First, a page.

Investigate, then release

Published 9:09 pm Tuesday, February 9, 2016

It’s possible the body-cam video of the altercation that resulted in a Suffolk police officer shooting and killing a 28-year-old man in late December will reveal exactly what happened and how a police officer wound up feeling threatened to the point of firing his weapon.

Then again, the video could raise as many questions as it answers. And there are plenty of questions about the death of Corey Achstein right now. The 28-year-old’s parents have been circumspect when it comes to talking to the media in the weeks following their son’s death, but they opened up at length — and shared some important evidence — with WAVY-TV reporter Andy Fox this week.

Among the items of evidence shared in a television report on Monday were the death certificate and autopsy report for Achstein, who died near his home on Causey Avenue, after police were called to the scene on a report that a man was chasing three juveniles down the street and threatening them with a gun. Officer James Babor arrived six minutes later, and, according to a city spokesman, he fired on Achstein because of “the suspect’s actions and concern for safety.” A weapon — “a realistic style pneumatic BB gun” — was found near Achstein’s body.

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Police and other city officials have been understandably reticent about sharing details of a working investigation, and it will ultimately be Commonwealth’s Attorney C. Phillips Ferguson’s decision whether or not to prosecute Officer Babor for the homicide.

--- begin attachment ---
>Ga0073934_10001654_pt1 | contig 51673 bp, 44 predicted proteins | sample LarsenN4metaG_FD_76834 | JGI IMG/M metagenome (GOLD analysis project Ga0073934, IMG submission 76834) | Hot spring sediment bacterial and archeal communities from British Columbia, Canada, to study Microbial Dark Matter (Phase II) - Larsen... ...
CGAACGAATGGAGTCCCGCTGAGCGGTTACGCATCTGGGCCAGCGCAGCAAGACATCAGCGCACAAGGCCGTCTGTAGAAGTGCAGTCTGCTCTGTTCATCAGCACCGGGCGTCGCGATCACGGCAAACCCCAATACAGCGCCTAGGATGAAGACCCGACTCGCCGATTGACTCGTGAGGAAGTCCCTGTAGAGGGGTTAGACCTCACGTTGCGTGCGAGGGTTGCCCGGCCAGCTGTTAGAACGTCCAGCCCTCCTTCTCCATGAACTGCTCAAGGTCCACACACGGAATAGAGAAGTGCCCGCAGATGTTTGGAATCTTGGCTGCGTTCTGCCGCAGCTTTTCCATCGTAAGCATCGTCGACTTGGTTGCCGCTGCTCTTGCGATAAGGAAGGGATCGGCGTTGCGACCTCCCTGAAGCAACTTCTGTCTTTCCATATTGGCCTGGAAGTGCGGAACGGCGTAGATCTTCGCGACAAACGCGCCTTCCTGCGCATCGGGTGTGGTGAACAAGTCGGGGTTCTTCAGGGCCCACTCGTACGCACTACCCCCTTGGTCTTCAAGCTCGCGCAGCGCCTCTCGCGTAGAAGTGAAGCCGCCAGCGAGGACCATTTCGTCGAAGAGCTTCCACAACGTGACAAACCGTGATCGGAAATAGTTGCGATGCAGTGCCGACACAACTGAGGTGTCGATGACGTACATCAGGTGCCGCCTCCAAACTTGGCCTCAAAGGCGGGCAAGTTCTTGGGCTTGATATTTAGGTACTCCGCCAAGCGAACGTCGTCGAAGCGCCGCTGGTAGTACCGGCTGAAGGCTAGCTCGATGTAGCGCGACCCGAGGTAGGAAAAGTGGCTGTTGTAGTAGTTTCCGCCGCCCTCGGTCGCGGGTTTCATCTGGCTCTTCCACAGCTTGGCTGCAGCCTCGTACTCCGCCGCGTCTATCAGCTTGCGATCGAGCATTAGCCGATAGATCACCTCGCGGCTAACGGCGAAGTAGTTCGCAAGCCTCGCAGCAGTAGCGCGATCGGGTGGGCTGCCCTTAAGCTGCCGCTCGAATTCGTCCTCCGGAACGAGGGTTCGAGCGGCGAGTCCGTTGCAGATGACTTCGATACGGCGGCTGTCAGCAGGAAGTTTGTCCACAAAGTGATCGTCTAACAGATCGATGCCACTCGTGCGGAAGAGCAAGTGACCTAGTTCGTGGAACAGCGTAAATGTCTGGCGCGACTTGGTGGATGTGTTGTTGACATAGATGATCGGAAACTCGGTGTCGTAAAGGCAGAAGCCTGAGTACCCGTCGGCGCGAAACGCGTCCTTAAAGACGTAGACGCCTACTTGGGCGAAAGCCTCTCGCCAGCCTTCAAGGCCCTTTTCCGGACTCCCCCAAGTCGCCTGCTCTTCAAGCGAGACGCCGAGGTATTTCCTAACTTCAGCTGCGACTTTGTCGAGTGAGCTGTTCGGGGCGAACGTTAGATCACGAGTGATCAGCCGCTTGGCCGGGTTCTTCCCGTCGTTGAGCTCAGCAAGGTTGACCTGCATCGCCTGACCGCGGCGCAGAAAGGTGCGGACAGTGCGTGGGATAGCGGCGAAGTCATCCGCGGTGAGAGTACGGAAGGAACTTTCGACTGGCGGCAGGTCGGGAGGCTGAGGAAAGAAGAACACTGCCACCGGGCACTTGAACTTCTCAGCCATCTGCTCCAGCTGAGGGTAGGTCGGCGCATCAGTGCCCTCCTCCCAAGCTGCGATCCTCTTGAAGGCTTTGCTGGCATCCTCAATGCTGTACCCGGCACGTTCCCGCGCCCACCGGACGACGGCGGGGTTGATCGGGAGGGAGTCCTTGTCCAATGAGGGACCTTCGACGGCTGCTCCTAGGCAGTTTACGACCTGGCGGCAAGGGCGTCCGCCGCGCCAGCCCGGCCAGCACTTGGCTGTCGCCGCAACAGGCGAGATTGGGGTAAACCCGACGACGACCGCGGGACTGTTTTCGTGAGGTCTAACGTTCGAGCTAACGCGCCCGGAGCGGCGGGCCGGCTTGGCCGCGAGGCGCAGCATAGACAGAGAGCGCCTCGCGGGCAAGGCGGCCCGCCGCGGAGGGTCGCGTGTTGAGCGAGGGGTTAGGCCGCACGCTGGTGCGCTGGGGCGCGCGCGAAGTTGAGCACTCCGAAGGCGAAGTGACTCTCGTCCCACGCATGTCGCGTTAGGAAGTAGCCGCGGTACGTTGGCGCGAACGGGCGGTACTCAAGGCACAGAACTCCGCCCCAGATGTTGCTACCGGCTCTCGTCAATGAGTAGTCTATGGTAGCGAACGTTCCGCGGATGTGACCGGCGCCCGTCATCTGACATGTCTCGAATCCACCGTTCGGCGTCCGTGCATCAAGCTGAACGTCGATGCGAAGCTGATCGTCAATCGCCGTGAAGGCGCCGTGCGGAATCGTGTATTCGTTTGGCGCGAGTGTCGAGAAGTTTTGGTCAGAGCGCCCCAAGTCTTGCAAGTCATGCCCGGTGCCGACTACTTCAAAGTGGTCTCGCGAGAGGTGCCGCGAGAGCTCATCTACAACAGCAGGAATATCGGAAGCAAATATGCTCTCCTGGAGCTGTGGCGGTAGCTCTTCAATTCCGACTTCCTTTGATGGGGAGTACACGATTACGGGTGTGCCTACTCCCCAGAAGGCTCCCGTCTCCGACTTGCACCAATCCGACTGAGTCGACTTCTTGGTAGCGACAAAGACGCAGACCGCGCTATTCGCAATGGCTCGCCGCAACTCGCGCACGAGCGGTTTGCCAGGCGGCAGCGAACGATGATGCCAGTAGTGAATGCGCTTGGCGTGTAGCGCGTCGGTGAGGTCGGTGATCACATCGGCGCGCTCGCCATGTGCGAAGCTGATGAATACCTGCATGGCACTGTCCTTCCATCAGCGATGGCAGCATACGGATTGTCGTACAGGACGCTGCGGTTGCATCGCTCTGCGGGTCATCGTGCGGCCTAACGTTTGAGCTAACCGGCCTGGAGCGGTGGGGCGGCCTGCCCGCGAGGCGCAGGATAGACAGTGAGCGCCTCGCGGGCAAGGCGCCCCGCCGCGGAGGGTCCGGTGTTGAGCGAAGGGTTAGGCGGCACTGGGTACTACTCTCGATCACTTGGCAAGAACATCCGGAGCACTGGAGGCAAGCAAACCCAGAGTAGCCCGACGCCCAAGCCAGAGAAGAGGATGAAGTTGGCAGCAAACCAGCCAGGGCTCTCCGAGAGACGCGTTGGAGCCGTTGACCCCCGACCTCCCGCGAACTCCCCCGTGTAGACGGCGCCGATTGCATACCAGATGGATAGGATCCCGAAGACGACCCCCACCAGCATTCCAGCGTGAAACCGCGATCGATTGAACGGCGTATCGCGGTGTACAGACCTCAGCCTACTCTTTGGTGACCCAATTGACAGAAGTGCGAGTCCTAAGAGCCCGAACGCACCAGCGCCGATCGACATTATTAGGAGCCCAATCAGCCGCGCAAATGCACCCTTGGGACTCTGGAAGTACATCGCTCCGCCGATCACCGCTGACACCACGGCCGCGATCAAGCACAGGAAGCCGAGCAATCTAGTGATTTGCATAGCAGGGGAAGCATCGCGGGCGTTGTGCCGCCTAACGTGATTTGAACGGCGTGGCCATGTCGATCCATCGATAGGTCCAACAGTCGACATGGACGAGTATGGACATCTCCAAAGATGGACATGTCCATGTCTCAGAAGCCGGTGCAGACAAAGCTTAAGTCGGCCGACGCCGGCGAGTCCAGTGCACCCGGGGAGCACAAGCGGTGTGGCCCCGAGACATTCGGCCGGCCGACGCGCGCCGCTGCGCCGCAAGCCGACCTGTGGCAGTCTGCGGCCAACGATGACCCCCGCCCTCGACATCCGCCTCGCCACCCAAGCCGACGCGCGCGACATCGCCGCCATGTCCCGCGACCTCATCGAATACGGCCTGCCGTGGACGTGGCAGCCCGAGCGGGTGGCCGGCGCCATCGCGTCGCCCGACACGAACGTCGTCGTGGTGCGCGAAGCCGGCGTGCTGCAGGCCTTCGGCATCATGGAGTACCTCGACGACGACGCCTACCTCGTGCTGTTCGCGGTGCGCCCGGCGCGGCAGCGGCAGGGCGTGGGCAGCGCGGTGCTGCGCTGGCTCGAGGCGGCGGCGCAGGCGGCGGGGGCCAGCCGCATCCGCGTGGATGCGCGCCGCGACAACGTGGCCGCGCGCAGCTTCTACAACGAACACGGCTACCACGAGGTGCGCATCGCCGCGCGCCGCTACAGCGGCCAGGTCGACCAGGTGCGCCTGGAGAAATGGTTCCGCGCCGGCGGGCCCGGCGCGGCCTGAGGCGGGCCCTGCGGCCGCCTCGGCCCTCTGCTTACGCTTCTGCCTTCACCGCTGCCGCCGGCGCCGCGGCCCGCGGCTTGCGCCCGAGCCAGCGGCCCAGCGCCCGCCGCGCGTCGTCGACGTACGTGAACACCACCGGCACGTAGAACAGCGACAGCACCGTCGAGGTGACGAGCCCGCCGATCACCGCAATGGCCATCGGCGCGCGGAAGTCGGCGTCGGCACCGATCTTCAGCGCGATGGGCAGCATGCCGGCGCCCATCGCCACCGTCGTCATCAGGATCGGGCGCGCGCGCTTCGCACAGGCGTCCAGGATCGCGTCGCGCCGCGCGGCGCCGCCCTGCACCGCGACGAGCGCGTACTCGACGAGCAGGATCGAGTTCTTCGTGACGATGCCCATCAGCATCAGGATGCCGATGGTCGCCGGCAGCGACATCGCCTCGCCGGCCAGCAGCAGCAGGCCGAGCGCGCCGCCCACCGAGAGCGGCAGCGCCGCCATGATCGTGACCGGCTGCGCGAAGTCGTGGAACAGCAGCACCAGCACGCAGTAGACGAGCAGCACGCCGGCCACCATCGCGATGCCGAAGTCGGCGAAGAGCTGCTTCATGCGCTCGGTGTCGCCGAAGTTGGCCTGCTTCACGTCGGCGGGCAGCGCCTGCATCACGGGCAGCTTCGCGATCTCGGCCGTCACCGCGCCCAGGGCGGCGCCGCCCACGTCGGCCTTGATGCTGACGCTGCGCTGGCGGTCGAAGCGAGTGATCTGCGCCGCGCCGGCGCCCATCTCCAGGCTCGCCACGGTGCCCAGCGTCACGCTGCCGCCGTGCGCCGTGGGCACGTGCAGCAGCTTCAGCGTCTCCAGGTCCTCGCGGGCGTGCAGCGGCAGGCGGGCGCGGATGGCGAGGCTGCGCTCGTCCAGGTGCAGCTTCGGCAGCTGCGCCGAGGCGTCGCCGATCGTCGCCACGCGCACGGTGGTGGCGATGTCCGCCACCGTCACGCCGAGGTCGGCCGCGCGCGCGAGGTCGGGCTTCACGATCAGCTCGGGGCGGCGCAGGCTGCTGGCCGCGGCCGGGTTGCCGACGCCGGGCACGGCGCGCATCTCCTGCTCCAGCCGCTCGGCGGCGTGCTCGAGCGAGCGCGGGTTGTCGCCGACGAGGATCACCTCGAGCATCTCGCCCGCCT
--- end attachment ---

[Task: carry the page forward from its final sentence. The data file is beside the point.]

That decision is hardly a simple one, even with the presence of a realistic-looking gun. As it turns out, according to the coroner’s report, Achstein was shot in the back. But that information doesn’t necessarily imply any wrongdoing on Babor’s part. There’s just too much that’s unknown right now, except to investigators.

The body-cam footage might not tell the whole story, but it’s sure to tell a compelling part of the story. It’s very likely body-cam video from one or both of the two officers on scene can help settle the conflicts that have arisen in witness testimony since the shooting. And, while it’s certain to be disturbing, the camera footage could help settle the minds of family members and other Suffolk citizens.

Virginia’s Freedom of Information Act allows evidence in police investigations to be withheld from the public, which is why folks haven’t yet been allowed to see the video. It’s not uncommon for such evidence to be protected under that exemption even after a case has been effectively closed.

Most citizens recognize a need for active and/or open police investigations to be protected from the potential damage of investigative files being publicly exposed. But when a case has been closed, the rationale for keeping everything secret is a bit harder to explain. And in a potentially explosive case such as a police-involved shooting death, the public’s right to know is even more of an imperative.

We encourage and expect Suffolk police and the city’s commonwealth’s attorney to fully investigate the death of Corey Achstein, and we remain confident the investigation will result in justice for everyone involved. But the community’s response to the decisions made at the end of the investigation — the community’s very trust in the justice system — will be predicated, at least in part, on transparency. Transparency will require, at least in part, the eventual release of the police body-cam video of the incident.